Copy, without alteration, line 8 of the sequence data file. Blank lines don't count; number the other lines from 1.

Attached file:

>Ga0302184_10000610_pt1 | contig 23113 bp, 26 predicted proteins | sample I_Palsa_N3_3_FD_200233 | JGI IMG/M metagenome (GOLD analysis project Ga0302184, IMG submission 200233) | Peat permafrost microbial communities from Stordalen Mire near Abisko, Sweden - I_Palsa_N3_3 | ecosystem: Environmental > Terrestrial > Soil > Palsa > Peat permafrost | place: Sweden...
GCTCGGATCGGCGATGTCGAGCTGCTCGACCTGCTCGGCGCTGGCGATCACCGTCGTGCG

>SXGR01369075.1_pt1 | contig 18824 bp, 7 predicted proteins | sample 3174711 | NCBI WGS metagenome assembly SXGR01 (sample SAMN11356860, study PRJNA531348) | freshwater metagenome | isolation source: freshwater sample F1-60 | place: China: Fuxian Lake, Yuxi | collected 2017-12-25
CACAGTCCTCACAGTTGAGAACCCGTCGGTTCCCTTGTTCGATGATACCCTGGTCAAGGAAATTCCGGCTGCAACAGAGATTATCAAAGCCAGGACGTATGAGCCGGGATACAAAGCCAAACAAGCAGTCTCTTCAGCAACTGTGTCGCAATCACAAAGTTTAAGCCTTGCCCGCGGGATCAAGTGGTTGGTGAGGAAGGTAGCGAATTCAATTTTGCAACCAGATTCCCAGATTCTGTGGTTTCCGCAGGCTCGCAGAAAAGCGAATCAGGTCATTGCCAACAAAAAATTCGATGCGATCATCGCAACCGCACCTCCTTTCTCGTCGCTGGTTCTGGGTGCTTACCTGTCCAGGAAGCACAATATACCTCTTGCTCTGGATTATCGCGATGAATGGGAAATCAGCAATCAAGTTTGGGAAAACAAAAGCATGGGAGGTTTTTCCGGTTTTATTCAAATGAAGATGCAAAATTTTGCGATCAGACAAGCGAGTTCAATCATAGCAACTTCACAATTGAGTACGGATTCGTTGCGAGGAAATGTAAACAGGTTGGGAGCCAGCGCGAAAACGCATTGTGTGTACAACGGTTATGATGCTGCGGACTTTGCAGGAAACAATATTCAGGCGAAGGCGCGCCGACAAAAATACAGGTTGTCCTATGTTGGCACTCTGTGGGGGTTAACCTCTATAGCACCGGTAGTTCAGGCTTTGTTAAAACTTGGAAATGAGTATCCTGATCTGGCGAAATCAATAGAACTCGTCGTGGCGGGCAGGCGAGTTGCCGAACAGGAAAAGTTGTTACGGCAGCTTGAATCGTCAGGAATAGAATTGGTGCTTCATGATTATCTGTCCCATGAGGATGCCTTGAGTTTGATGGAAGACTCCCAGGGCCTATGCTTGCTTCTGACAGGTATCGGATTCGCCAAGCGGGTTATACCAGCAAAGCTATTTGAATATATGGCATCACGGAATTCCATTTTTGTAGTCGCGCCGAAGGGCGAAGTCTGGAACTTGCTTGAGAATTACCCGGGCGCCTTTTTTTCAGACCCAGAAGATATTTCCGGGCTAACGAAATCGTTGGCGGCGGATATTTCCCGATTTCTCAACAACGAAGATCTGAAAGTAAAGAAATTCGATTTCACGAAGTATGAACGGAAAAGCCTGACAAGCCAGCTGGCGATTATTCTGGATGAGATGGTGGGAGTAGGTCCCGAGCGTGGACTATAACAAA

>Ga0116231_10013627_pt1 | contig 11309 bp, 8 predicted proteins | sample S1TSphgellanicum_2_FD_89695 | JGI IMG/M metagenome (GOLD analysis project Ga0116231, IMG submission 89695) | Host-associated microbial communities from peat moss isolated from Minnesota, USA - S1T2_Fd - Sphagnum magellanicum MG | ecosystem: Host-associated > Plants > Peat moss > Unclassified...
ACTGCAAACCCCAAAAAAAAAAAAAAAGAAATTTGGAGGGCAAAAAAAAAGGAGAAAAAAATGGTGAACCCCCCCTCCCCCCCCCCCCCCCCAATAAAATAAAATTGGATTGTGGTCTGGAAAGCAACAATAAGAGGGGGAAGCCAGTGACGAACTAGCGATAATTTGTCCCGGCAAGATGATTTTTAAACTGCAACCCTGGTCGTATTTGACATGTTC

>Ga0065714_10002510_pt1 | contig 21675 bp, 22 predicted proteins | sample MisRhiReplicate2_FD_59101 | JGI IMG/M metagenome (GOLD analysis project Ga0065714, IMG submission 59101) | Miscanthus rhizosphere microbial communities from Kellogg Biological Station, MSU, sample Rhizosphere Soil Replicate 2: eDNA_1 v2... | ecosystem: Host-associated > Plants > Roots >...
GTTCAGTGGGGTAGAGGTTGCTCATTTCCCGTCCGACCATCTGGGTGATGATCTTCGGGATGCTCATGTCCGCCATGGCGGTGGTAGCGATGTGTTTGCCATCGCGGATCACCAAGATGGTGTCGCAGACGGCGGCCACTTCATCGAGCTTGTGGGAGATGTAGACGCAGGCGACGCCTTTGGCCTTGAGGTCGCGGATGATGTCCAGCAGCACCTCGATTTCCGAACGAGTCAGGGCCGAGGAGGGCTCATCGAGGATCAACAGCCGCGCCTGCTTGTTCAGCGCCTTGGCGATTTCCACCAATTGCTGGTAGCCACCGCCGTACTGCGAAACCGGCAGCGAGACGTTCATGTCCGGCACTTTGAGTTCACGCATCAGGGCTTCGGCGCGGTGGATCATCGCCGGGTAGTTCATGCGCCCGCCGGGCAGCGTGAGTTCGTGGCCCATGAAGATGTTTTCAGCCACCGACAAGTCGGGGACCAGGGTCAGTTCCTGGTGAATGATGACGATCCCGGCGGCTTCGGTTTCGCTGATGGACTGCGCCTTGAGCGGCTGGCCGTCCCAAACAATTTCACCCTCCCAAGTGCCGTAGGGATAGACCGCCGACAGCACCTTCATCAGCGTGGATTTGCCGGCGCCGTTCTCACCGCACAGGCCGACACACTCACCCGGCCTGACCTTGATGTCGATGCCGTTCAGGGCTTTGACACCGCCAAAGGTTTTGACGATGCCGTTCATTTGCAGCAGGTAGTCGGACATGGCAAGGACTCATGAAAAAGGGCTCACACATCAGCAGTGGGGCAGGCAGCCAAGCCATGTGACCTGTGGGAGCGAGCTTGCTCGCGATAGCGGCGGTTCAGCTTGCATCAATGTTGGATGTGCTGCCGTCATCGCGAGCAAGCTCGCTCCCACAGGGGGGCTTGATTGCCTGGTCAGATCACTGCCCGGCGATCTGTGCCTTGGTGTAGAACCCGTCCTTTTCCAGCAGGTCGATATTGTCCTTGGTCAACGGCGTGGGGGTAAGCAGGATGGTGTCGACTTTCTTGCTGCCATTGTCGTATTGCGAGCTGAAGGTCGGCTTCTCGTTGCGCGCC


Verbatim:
GTTCAGTGGGGTAGAGGTTGCTCATTTCCCGTCCGACCATCTGGGTGATGATCTTCGGGATGCTCATGTCCGCCATGGCGGTGGTAGCGATGTGTTTGCCATCGCGGATCACCAAGATGGTGTCGCAGACGGCGGCCACTTCATCGAGCTTGTGGGAGATGTAGACGCAGGCGACGCCTTTGGCCTTGAGGTCGCGGATGATGTCCAGCAGCACCTCGATTTCCGAACGAGTCAGGGCCGAGGAGGGCTCATCGAGGATCAACAGCCGCGCCTGCTTGTTCAGCGCCTTGGCGATTTCCACCAATTGCTGGTAGCCACCGCCGTACTGCGAAACCGGCAGCGAGACGTTCATGTCCGGCACTTTGAGTTCACGCATCAGGGCTTCGGCGCGGTGGATCATCGCCGGGTAGTTCATGCGCCCGCCGGGCAGCGTGAGTTCGTGGCCCATGAAGATGTTTTCAGCCACCGACAAGTCGGGGACCAGGGTCAGTTCCTGGTGAATGATGACGATCCCGGCGGCTTCGGTTTCGCTGATGGACTGCGCCTTGAGCGGCTGGCCGTCCCAAACAATTTCACCCTCCCAAGTGCCGTAGGGATAGACCGCCGACAGCACCTTCATCAGCGTGGATTTGCCGGCGCCGTTCTCACCGCACAGGCCGACACACTCACCCGGCCTGACCTTGATGTCGATGCCGTTCAGGGCTTTGACACCGCCAAAGGTTTTGACGATGCCGTTCATTTGCAGCAGGTAGTCGGACATGGCAAGGACTCATGAAAAAGGGCTCACACATCAGCAGTGGGGCAGGCAGCCAAGCCATGTGACCTGTGGGAGCGAGCTTGCTCGCGATAGCGGCGGTTCAGCTTGCATCAATGTTGGATGTGCTGCCGTCATCGCGAGCAAGCTCGCTCCCACAGGGGGGCTTGATTGCCTGGTCAGATCACTGCCCGGCGATCTGTGCCTTGGTGTAGAACCCGTCCTTTTCCAGCAGGTCGATATTGTCCTTGGTCAACGGCGTGGGGGTAAGCAGGATGGTGTCGACTTTCTTGCTGCCATTGTCGTATTGCGAGCTGAAGGTCGGCTTCTCGTTGCGCGCC